Alex is a trained interior designer and studied at the prestigious KLC at Chelsea Harbour and despite being the only black person on the course she had a very positive experience and didn’t encounter any issues. It was when she spoke to others that she quickly realised the problems they faced when trying to find work in a design studio once they graduated.
How did the idea of United in Design come about?
“I’ve been back to KLC as a tutor and I knew there was an issue of diversity as I would see in the classrooms that it was underrepresented. So I reached out to lots of people to find out their experiences of trying to get into the industry and quickly realised there was a gap for people trying to gain access to interior design, so United in Design was born. It is a program of outreach initiatives including schools and mentoring to create a pathway for people to follow.”
The program is loosely based on a Royal ballet program that your daughter is involved in, is that right?
“I was gathering all these experiences, and I thought I’d look at my own personal experience. My daughter is 12 and she has danced for many years, predominately ballet and the Chance to Dance is an outreach program set up by The Royal Ballet School over 30 years ago as they realised ballet was for the elite. My daughter is now in her fourth year of training so I knew that outreach actually works and would work to bring interior design to the consciousness of people who wouldn’t have seen it as an option for them.”
Why didn’t you want to set up a studio? are you drawn to the teaching aspect?
“At the time, having two daughters for me to go into a design studio and work very long hours for junior design pay it wouldn’t have fitted in with family life. I set up Dauley Design with the help of Evie my mentor for all the practicalities on setting up a business and I started from scratch working for friends and family to build up my portfolio. I was then able to take those projects and use them for marketing, set up a website and work started to flow in and I found myself in a lovely niche in South London and Surrey borders.”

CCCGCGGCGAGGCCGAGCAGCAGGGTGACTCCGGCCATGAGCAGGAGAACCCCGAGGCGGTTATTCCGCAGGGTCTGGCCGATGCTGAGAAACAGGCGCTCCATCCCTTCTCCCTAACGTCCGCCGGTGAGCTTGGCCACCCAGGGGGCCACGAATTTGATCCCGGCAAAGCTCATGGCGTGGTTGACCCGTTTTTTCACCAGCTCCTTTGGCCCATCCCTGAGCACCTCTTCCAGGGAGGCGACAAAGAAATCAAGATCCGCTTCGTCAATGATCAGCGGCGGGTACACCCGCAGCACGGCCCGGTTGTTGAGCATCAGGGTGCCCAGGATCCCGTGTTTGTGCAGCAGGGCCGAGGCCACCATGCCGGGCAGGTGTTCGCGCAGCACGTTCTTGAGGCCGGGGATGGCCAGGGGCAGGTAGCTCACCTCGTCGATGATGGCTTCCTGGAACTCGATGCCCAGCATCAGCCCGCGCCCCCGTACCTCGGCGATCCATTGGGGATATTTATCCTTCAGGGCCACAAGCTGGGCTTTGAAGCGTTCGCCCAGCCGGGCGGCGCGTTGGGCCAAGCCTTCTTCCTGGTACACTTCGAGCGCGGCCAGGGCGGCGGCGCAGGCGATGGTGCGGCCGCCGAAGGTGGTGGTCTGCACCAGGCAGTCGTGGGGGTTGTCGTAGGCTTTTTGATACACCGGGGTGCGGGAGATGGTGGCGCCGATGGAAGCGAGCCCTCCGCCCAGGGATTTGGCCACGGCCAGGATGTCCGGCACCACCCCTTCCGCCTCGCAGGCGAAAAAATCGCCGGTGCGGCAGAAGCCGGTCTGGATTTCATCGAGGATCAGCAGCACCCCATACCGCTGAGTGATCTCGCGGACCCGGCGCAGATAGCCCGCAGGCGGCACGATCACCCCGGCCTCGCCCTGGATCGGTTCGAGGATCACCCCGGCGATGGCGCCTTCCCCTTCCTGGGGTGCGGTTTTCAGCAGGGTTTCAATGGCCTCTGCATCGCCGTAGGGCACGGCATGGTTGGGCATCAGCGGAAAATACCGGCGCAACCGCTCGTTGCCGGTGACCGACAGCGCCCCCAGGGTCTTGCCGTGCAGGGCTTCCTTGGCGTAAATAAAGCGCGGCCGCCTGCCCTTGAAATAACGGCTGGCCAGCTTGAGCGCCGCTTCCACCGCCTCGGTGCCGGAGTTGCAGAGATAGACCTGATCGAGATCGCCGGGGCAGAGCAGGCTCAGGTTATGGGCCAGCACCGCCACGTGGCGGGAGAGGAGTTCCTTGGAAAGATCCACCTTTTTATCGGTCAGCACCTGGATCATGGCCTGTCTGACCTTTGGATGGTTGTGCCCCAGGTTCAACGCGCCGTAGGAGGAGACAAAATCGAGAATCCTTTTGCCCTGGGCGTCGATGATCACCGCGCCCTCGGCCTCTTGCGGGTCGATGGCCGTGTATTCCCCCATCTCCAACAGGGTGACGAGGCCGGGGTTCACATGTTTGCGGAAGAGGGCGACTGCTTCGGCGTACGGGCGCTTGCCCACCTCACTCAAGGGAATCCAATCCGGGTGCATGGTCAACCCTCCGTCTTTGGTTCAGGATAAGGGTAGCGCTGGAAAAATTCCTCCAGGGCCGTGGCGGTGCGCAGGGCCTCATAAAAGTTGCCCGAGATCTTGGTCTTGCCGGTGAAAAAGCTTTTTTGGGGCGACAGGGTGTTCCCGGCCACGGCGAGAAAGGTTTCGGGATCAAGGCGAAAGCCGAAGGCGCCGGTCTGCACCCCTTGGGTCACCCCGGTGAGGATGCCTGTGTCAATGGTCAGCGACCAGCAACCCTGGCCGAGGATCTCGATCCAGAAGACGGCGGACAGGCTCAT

Will one of the elements of United in Design be advising on the practicalities of starting a business?
“We will certainly touch on it later down line. At the moment the resource hub is aimed to give people a lot of in-depth information – how to put a CV and portfolio together, how to get into the industry, where can you study etc etc. The mentoring side will give the help and advice I got from my mentor but on a more ad hoc basis.”
What can we expect from interior design with so many diverse backgrounds, tastes and styles?
“It’s very exciting! For instance, I go to Kit Kemp‘s hotels, she champions makers, suppliers and designers from diverse backgrounds and if you go into her hotels, it’s amazing to see the cultural textures, colours and techniques and we are seeing their heritage through the designs. It creates a melting pot of different takes on design it’s opening up the industry to a whole new community.”
The interior design industry has been very white and middle class for too long and I think Instagram has really helped shine a light on talent despite their background – this is a great start but there’s still lots to be done. The Creative Mentor Network was brought to my attention, it’s a platform for mentors to sign up for training to understand how the creative world can work more inclusively with people from lower socio-economic backgrounds.
Another initiative has been set up by TV architect Laura Jane Clark, Sirensister which is a diverse female-led network of architects, interior designers, stylists, horticulturists, photographers, makers and consultants for TV and film and media industry. Laura witnessed a real lack of diversity within architecture, not just race but gender too, so she was keen to create a platform to help people from all backgrounds to access the industry.
Many thanks to our fab producer Kate Taylor, to Alex for taking the time to fill us in on the United in Design program, our lovely sponsor Neptune and of course our gorgeous listeners.
Image at top: a fun She-shed project I did with the lovely folks at Hillarys